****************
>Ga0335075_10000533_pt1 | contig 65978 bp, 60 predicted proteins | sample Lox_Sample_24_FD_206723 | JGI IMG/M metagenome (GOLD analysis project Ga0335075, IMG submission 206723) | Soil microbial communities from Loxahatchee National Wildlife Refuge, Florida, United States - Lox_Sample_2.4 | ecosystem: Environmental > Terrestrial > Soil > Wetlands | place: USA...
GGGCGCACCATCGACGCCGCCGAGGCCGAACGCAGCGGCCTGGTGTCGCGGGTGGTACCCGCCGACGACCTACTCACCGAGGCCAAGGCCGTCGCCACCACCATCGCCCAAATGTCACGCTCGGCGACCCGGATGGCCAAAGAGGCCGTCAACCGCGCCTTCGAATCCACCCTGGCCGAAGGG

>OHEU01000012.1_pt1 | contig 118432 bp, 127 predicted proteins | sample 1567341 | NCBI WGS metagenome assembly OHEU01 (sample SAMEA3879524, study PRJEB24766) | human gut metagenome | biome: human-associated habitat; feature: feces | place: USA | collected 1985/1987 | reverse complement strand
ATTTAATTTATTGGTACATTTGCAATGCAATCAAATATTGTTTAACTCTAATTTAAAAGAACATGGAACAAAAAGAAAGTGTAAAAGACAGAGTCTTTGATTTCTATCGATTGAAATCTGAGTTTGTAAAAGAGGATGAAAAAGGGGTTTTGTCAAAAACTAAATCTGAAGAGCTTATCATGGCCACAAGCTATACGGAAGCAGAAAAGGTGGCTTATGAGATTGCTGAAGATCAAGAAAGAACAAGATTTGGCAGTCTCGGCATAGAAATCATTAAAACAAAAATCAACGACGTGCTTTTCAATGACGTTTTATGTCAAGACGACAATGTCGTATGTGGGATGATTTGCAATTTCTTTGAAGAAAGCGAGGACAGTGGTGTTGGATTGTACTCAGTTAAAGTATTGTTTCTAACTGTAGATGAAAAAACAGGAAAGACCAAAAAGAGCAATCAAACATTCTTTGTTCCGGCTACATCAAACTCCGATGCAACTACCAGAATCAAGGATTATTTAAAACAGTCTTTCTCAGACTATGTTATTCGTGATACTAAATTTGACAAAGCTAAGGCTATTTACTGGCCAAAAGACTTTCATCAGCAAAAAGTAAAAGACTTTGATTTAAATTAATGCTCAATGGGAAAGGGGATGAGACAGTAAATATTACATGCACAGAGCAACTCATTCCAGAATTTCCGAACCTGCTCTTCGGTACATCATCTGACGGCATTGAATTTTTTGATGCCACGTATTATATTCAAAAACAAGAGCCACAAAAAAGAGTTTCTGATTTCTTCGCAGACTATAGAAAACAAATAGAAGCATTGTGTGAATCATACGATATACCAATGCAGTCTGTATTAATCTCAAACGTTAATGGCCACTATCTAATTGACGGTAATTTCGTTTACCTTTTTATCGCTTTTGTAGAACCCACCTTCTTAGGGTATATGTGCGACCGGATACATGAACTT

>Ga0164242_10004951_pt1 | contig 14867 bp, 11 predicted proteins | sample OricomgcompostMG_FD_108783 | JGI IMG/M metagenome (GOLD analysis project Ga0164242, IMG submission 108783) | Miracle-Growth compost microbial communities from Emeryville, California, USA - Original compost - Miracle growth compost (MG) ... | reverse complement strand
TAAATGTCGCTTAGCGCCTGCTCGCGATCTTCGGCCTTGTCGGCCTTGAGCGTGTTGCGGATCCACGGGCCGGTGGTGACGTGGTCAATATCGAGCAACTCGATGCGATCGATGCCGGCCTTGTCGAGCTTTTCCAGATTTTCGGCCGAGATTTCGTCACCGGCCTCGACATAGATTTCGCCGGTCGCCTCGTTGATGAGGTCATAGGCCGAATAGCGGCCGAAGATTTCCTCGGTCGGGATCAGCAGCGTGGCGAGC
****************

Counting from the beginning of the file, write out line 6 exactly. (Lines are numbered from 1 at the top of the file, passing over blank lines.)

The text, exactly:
TAAATGTCGCTTAGCGCCTGCTCGCGATCTTCGGCCTTGTCGGCCTTGAGCGTGTTGCGGATCCACGGGCCGGTGGTGACGTGGTCAATATCGAGCAACTCGATGCGATCGATGCCGGCCTTGTCGAGCTTTTCCAGATTTTCGGCCGAGATTTCGTCACCGGCCTCGACATAGATTTCGCCGGTCGCCTCGTTGATGAGGTCATAGGCCGAATAGCGGCCGAAGATTTCCTCGGTCGGGATCAGCAGCGTGGCGAGC